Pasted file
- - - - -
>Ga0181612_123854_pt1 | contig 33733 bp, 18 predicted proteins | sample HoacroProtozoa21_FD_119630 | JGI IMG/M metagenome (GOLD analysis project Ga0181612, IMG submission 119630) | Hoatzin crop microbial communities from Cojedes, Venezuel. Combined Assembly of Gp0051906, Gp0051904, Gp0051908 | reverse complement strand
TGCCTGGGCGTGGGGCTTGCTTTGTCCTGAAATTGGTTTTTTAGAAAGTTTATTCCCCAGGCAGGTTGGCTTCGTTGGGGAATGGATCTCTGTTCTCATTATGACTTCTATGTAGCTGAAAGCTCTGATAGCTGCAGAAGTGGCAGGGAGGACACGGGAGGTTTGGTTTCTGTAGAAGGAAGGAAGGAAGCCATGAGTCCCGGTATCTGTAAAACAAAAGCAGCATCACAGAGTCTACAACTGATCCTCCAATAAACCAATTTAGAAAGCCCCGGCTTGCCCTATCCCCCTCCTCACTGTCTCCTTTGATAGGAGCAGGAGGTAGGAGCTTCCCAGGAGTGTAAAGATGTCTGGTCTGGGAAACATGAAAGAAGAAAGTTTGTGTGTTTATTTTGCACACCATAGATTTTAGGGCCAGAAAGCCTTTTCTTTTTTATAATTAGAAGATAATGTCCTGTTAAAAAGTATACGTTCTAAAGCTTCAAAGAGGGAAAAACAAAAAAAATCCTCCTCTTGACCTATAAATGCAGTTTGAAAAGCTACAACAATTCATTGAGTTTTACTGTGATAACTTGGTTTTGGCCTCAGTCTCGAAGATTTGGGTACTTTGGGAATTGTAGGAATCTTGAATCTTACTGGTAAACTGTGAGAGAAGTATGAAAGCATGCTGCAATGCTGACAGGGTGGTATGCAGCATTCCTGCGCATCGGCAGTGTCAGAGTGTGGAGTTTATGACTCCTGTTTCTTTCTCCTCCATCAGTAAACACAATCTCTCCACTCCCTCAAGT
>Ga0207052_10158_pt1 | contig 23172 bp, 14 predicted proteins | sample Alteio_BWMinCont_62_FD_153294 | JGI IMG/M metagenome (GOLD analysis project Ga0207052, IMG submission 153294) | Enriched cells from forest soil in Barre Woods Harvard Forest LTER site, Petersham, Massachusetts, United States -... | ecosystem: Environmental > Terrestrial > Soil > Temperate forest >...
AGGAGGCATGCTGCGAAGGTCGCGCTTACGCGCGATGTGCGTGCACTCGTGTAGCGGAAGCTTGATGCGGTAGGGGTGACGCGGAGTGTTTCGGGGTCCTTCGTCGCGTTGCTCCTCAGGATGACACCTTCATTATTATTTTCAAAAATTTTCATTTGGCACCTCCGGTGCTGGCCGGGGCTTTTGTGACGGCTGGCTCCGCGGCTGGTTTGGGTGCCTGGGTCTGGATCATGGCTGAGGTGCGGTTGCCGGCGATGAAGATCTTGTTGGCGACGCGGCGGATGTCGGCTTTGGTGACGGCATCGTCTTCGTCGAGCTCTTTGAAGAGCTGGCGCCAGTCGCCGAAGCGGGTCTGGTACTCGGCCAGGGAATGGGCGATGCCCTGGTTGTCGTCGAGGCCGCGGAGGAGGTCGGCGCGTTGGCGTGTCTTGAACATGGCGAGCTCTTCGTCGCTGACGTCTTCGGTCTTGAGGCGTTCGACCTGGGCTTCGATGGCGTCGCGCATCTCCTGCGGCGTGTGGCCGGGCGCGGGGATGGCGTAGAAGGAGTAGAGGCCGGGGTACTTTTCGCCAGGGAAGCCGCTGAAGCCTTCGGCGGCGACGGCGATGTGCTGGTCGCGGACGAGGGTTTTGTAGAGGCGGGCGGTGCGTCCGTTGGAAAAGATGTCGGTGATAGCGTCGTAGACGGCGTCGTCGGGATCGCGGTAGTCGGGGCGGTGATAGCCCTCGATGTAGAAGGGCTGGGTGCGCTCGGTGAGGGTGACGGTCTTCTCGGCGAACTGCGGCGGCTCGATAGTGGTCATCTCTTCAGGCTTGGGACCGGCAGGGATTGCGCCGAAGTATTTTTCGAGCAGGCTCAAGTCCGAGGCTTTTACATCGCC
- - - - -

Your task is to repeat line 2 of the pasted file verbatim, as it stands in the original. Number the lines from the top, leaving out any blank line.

TGCCTGGGCGTGGGGCTTGCTTTGTCCTGAAATTGGTTTTTTAGAAAGTTTATTCCCCAGGCAGGTTGGCTTCGTTGGGGAATGGATCTCTGTTCTCATTATGACTTCTATGTAGCTGAAAGCTCTGATAGCTGCAGAAGTGGCAGGGAGGACACGGGAGGTTTGGTTTCTGTAGAAGGAAGGAAGGAAGCCATGAGTCCCGGTATCTGTAAAACAAAAGCAGCATCACAGAGTCTACAACTGATCCTCCAATAAACCAATTTAGAAAGCCCCGGCTTGCCCTATCCCCCTCCTCACTGTCTCCTTTGATAGGAGCAGGAGGTAGGAGCTTCCCAGGAGTGTAAAGATGTCTGGTCTGGGAAACATGAAAGAAGAAAGTTTGTGTGTTTATTTTGCACACCATAGATTTTAGGGCCAGAAAGCCTTTTCTTTTTTATAATTAGAAGATAATGTCCTGTTAAAAAGTATACGTTCTAAAGCTTCAAAGAGGGAAAAACAAAAAAAATCCTCCTCTTGACCTATAAATGCAGTTTGAAAAGCTACAACAATTCATTGAGTTTTACTGTGATAACTTGGTTTTGGCCTCAGTCTCGAAGATTTGGGTACTTTGGGAATTGTAGGAATCTTGAATCTTACTGGTAAACTGTGAGAGAAGTATGAAAGCATGCTGCAATGCTGACAGGGTGGTATGCAGCATTCCTGCGCATCGGCAGTGTCAGAGTGTGGAGTTTATGACTCCTGTTTCTTTCTCCTCCATCAGTAAACACAATCTCTCCACTCCCTCAAGT